A secondary complaint is the WR blocking. If you want to run perimeter options and sweeps, not only do OLmen need to get around the corner, but WRs have to block people. Ours do not, and seem to take plays off when it comes to blocking. With 3 big receivers, we should be able to execute a crack block, and we still haven't learned how.
6. The playcalling must change, specifically the run/pass calls. In addition to attacking seams instead of the flat, we call some plays without reason or thought. On the first drive this week, we mixed up formations considerably, yet afterwards we fell into a pattern of I-formation and 1-back zone running and shotgun-passing. We threw 37 times in the rain this week, and 12 times in the 3rd quarter with a lead. Although I've discussed in the blog that only a handful of plays in the game were bonehead calls, we cannot throw the ball that much with a lead in a rainstorm.
The reason Clemson cannot convert on 3rd down is because we leave ourselves 3rd & 5+ because of poor calls on 1st and 2nd down. I did not see in this game, despite CJ's 100+ yards, any situation in the 2nd half where we ran on 1st and 2nd down. We led the whole 3rd quarter, and it only takes 3 plays of 3.3x to get a 1st down.
If a defense gives up the run, you always take it with a lead.
In the redzone, we run too many perimeter rushing plays, given that our WRs can't block. If we have success inside, then RUN AT THEM and establish that control of the LOS. Perimeter flanker screens should also go by the wayside.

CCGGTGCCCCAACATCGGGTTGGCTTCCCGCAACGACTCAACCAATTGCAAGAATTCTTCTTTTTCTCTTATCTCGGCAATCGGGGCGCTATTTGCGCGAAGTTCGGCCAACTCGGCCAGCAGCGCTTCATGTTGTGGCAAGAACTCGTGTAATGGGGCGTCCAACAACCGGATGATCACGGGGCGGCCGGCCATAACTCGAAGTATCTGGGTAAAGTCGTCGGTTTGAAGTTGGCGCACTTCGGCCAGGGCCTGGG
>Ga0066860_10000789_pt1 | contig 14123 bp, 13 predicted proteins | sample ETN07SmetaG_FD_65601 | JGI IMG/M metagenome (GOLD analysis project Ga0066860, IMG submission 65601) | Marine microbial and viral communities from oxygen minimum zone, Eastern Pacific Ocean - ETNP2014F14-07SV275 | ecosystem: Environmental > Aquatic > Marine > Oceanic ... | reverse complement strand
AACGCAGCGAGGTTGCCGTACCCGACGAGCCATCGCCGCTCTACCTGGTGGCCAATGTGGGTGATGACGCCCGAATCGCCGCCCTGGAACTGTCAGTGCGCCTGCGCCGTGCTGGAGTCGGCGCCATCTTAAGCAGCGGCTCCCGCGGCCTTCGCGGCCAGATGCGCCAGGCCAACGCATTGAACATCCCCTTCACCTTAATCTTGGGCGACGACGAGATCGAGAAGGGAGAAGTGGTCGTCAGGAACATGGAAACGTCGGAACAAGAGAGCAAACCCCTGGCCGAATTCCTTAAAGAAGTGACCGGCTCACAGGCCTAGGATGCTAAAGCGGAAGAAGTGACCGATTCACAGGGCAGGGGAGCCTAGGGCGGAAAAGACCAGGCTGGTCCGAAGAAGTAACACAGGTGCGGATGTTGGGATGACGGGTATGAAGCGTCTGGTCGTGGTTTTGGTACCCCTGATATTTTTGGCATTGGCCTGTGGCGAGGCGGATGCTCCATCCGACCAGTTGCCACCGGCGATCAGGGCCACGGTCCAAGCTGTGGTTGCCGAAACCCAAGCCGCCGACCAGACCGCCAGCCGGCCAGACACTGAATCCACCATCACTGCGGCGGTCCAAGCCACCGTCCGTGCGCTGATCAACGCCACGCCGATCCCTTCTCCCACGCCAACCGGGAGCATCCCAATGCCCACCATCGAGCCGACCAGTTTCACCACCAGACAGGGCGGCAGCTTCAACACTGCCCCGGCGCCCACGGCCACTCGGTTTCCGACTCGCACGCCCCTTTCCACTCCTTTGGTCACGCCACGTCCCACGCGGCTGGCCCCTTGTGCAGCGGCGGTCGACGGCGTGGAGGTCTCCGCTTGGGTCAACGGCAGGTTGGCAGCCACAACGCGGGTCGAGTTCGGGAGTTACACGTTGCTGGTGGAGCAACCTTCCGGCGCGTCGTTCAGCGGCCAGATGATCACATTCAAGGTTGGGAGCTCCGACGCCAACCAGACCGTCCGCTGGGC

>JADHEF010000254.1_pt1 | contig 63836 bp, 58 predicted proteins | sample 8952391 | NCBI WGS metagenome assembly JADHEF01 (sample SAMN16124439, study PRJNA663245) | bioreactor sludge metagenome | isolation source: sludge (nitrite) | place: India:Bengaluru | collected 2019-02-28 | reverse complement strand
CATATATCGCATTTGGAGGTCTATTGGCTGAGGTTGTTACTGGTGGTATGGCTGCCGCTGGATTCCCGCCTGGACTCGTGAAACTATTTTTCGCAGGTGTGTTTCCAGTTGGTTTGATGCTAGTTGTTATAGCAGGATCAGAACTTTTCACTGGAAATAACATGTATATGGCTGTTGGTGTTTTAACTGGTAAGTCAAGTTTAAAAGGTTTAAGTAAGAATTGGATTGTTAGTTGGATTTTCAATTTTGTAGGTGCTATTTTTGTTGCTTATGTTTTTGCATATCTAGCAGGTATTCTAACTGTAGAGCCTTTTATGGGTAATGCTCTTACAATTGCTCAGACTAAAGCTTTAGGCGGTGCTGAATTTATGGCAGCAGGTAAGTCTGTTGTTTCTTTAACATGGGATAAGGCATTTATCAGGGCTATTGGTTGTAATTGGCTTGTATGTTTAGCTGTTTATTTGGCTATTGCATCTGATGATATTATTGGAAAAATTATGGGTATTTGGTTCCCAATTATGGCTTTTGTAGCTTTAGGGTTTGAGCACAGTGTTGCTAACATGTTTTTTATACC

7. LB play must improve. I realize this may surprise some people, but against GT our Backers got blocked out of plays quite easily. The Midline play that Nesbitt burned us on so many times has the Offensive Guards proceeding to the 2nd level and barely blocking the DTs. Maye got himself blocked out many times by poor technique. Conner failed to take the Wingback on the long GT touchdown. Scotty Cooper hasn't ever been mentioned. Alexander has but only because he seems to blitz so often.
Every team has had success with QB keepers and zone reads like this, because their Guards proceed to the 2nd level and block them out. If the DT can get to the play, great, and you can't tell him to "slow down" except in specific defensive adjustments, but we're getting beat by QBs because the LBs are no where to be seen.
If a few of these are fixed this season, Clemson could go a long way. If not, better get used to the idea of 7-5 again.